The neighborhood known today as the Oaks consists of approximately two hundred homes. The story of this neighborhood and its homes is rich in historical detail. The telling of the Oaks story is another way of telling Santa Paula’s story. The neighborhood is the product of layers of settlement, one folded over the other, the result of numerous hands acting over a period of centuries—from the native Chumash at Mupú to the padres from Mission San Buenaventura, through Californio landholders, pioneering American settlers, agricultural capitalists, land developers, and individual home builders. The expression of these widely varied ways of life and approaches to the use of the land, over time, has produced a neighborhood that manages to be unified, in the way we view it today, yet diverse in its origins. In his recent book, “The Oaks of Santa Paula, a history of Santa Paula Canyon and the Oaks Neighborhood,” Mitch Stone tells the story of this unique neighborhood and its graceful homes. This history is drawn from a wide variety of sources, including documentary evidence and oral histories. The main source of primary research was the Santa Paula Chronicle, beginning in 1888, and its competitor for some years during the 1920s, 1930s and 1940s, the Santa Paula Review.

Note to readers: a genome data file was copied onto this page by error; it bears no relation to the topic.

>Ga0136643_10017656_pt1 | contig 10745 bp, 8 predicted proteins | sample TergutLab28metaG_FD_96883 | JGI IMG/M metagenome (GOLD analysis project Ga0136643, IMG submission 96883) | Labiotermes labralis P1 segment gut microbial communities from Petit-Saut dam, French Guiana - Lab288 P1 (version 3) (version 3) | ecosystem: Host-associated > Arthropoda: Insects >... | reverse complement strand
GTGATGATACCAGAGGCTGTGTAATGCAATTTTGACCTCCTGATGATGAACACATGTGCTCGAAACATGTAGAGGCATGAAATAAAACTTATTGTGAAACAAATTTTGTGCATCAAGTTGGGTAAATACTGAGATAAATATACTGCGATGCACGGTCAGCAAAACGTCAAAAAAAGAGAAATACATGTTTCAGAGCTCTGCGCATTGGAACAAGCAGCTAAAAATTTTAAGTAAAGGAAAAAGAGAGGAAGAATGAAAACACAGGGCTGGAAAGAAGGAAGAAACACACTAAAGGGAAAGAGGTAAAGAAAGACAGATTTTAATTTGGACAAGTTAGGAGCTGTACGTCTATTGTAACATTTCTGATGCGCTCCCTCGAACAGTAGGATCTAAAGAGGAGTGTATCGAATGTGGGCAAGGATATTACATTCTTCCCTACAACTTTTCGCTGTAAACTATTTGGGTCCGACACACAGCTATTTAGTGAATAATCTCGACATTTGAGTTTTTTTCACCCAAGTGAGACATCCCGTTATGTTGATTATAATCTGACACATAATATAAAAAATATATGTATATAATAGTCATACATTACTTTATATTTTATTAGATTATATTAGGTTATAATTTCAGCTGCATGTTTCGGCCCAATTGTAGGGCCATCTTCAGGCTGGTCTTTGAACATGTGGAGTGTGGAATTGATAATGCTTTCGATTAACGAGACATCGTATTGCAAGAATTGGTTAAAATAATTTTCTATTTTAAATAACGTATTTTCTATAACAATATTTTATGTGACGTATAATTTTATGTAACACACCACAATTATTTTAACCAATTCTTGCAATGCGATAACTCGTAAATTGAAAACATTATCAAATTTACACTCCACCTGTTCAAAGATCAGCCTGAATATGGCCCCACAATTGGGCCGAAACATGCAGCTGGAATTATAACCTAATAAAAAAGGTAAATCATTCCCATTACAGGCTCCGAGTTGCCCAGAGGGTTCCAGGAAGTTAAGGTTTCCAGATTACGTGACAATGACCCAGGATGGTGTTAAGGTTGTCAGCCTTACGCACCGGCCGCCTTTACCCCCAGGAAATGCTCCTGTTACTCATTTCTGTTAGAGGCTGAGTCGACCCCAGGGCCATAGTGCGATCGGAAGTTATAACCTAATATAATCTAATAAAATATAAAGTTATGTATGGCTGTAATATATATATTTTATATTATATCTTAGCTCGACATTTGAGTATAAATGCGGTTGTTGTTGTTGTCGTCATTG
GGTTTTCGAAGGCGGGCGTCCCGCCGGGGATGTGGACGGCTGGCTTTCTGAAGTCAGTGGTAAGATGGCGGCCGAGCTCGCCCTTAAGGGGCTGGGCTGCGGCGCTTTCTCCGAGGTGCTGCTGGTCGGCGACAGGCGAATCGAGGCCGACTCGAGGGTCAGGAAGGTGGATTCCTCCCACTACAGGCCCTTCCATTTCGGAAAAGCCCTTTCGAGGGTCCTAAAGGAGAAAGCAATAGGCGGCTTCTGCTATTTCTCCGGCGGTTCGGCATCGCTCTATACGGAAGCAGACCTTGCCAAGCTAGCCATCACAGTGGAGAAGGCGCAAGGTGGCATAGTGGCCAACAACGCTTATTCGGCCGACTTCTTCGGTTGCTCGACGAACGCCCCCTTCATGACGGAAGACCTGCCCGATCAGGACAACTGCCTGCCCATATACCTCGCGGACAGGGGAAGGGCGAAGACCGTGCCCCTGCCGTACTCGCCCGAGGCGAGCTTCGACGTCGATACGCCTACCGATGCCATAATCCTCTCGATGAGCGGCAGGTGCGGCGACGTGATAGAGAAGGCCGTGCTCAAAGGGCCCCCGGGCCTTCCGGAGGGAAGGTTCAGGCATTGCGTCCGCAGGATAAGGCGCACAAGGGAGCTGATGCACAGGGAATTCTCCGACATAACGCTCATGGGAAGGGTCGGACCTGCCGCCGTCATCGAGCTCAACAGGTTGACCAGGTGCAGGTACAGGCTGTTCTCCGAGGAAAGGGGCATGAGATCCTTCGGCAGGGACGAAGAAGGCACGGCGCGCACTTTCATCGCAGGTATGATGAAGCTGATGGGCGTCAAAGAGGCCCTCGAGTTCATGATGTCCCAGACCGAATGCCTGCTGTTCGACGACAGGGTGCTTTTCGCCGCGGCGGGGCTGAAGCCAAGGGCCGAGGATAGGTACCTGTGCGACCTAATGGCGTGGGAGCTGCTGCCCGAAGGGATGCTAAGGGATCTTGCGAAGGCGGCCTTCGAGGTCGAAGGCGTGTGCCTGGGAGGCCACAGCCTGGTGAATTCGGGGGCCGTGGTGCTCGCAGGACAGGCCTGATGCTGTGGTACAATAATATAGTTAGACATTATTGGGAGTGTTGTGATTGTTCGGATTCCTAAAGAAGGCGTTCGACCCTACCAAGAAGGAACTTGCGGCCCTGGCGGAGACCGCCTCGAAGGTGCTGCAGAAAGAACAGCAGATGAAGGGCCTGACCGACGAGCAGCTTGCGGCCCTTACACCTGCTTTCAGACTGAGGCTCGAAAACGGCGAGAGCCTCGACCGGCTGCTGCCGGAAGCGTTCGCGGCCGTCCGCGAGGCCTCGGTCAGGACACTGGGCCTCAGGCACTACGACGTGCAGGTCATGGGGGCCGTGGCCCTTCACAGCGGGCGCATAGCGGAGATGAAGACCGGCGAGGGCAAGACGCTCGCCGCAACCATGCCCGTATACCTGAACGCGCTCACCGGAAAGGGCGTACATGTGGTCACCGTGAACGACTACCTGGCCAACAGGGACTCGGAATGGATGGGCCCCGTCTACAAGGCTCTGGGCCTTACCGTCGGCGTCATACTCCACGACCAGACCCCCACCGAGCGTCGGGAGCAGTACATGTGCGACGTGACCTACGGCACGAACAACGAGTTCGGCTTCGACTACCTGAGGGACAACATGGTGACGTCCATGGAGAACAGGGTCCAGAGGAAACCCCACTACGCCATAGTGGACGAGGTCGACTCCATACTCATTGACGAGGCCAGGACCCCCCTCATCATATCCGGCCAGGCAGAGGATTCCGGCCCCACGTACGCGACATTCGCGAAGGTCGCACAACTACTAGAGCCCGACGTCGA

In 1920, McKevett Heights, Santa Paula’s first subdivision was constructed. The graceful neighborhoods of McKevett Heights feature winding streets, gentle slopes, greenery and a wide variety of architectural styles.
This subdivision was developed in the 1980s by Limoneira. Hillsborough Estates consists of larger homes on generous lot with commanding views of Santa Paula and the South Mountain Range in the distance.
Las Pasadas is a charming 87 home development approximately one mile within the western boundary of the City of Santa Paula.